Choosing the right paddle is as important as choosing the right paddleboard!
In this blog I am going to go through the different paddles and things you need to think about. Your strength, injuries and type of paddleboarding will all factor into choosing the appropriate paddle. Paddles can start from around the £50 mark for an alloy paddle and go up to hundreds pounds for a top-end lightweight paddle.
Lets try and navigate the world of paddleboard paddles to find the right one for you!
BLADE, SHAFT. HANDLE – These are the three components of a paddleboard paddle.
What is the paddle blade?
The blade is the part of the paddle that you dip into the water when you’re taking a stroke. The size, shape and offset of the blade all affect how the paddle performs. The majority of entry paddles that come with a paddleboard tend to be medium size blades as this covers a broad range of paddlers but it might not be the right paddle for you.
There’s no hard rule for determining exactly what size paddle blade you need. Over time, you might develop a preference for a certain size blade based on the type of paddling you do and other factors. However, if you’re new to supping let’s go through the basic theory of paddle blades:
What are smaller blades good for?
A small blade moves less water with each stroke, making it easier to pull the blade through the water which means you use less effort with each stroke. A small blade is a bit like a high gear on a bike, it’s easier but you would have to paddle more (high cadence).
Essentially, smaller blades mean you will tire less easily and are generally suited to lighter paddlers and beginners. A small blade might also be a good option if you’re a SUP racer or long-distance tourer and you want to preserve energy for the long haul.
What are larger blades good for?
A large blade moves a lot of water, which allows a person to take powerful strokes to get their board up to speed quickly. This would be like having a low gear on a bike – it requires more effort to paddle because it catches more water (low cadence).
If you’re a SUP surfer, for example, you might like a larger blade that will allow you to take a few powerful strokes in order to quickly position your board to catch a wave.
In general large blades are better suited to heavier and stronger paddlers or a specific paddleboarding activity.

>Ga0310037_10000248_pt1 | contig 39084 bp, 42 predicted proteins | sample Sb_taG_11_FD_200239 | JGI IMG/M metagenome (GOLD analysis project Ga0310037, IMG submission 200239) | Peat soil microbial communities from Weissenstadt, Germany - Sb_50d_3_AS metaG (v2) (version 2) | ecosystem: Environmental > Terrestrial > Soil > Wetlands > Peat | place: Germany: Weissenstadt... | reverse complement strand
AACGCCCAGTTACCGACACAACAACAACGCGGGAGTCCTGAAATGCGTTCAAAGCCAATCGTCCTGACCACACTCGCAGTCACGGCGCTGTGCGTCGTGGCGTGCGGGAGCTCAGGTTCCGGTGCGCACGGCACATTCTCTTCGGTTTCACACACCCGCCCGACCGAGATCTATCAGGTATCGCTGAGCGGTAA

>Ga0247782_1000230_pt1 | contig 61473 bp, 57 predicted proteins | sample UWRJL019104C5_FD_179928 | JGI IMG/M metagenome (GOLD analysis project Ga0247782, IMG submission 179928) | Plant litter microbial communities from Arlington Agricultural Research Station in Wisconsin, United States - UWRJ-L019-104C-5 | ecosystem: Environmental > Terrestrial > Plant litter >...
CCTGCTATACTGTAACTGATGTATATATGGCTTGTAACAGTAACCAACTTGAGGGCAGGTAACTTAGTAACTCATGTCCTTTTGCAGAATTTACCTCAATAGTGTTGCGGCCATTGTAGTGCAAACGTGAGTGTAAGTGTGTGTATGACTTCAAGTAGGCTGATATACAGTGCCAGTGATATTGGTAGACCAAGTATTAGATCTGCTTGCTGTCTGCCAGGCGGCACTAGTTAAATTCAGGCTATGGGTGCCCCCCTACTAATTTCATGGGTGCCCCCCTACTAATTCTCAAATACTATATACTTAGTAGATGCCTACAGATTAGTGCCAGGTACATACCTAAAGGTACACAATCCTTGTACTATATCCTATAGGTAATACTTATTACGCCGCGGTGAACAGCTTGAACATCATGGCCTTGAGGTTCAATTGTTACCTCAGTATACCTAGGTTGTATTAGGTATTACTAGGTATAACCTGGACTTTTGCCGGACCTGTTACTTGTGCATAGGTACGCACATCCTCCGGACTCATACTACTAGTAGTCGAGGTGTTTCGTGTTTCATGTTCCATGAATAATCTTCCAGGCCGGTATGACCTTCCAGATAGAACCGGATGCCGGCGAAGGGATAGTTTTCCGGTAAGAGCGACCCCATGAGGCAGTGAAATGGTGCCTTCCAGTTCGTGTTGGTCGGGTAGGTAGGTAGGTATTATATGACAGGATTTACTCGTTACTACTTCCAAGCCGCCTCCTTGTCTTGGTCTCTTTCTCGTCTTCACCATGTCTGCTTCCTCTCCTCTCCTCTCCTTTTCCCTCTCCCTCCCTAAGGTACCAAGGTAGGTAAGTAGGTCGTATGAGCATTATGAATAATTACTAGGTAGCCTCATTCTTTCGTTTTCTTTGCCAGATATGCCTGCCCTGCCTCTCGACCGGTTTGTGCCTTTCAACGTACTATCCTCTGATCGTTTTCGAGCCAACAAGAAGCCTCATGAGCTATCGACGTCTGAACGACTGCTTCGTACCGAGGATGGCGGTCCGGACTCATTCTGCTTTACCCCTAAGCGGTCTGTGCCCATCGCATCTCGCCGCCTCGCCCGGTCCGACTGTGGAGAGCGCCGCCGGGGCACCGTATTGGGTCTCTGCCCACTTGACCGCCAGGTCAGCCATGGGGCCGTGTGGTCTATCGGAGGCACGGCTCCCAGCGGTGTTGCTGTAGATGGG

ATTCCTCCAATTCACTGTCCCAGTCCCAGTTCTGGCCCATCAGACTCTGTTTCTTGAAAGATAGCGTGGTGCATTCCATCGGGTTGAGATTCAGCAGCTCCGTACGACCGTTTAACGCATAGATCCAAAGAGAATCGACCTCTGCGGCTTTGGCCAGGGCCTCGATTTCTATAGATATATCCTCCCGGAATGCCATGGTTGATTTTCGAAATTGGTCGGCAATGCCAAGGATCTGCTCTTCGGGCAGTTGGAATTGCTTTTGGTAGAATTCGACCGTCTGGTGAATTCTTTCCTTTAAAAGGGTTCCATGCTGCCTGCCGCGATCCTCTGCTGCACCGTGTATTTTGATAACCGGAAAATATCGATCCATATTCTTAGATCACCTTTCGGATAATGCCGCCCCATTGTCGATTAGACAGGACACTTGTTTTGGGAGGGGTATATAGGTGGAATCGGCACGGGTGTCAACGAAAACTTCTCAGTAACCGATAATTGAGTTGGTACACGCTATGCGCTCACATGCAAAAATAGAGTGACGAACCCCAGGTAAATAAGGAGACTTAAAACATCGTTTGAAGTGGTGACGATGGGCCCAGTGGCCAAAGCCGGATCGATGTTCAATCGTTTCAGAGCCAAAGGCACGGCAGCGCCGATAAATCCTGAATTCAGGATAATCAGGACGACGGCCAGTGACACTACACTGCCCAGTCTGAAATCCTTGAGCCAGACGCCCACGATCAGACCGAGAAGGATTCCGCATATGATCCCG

If you suffer from any of the following, you may not have the right paddle blade:
• Sore shoulders
• Rapid fatigue
• Difficulty maintaining a high cadence
• Pain/soreness after paddling and/or next day
• Hard to paddle in straight line
Shape of the blade
There are also different shapes that a paddle blade can come in. Performance differences between blade shapes can be subtle, but as you gain experience, you may develop a preference for one shape over another. There’s teardrop blades, rectangular blades, different degrees of offset and dihedral paddles. If you’re new to paddleboarding, I wouldn’t worry about these too much and I won’t go into detail here!
What material should my paddle be made of?
What is your paddle made of? The material used to design your paddle will have an impact on the weight of your paddle, and in turn, an impact on your paddle fatigue.
Many entry level paddles that come with boards tend to be alloy paddles. When you’re starting out paddleboarding these can sometimes be the best option because they are the cheapest on the market.
However, as you progress in your paddleboarding you may want to consider something more lightweight as you will really notice the difference. If paddleboaridng is going to be a regular activity for you, it’s really worth upgrading your paddle to a carbon or glass paddle, it will make your adventures much more enjoyable.
What should the size of your paddle be?
As a starting point for determining your paddle length, Laird Hamilton (the pioneer of paddle boarding) advises to make your paddle length 3-4 inches above your head. However, the size will also depend on the different sport, for surfing, you may want it slightly shorter and for racing, slightly longer.
He then suggests adjusting from there based on your needs, mobility and experience. Over time you will likely come up with a formula that you can quickly apply based on your anatomy and paddle style!
The aim is to have the paddle blade fully engaged while your top arm is no higher than shoulder height.
Custom fixed length or adjustable?
Choosing between a custom fixed length SUP paddle and an adjustable SUP paddle? Many advanced paddlers prefer fixed length paddles because they are constructed with lighter materials and are stiffer which helps transfer the power of your paddle stroke. Fixed length paddles are great for SUP racing and SUP touring for this reason, but before you purchase one, you need to make sure you figure out the perfect length for the type of paddling you like to do.
This means that if you are a beginner, an adjustable paddle is a better option. Adjustable paddles are great because they are versatile. If you enjoy SUP surfing, SUP touring and recreational paddle boarding, you can use an adjustable paddle for all of these different SUP activities AND you can share the paddle with your friends.
I hope this has helped in guiding you on what paddles might be best for you!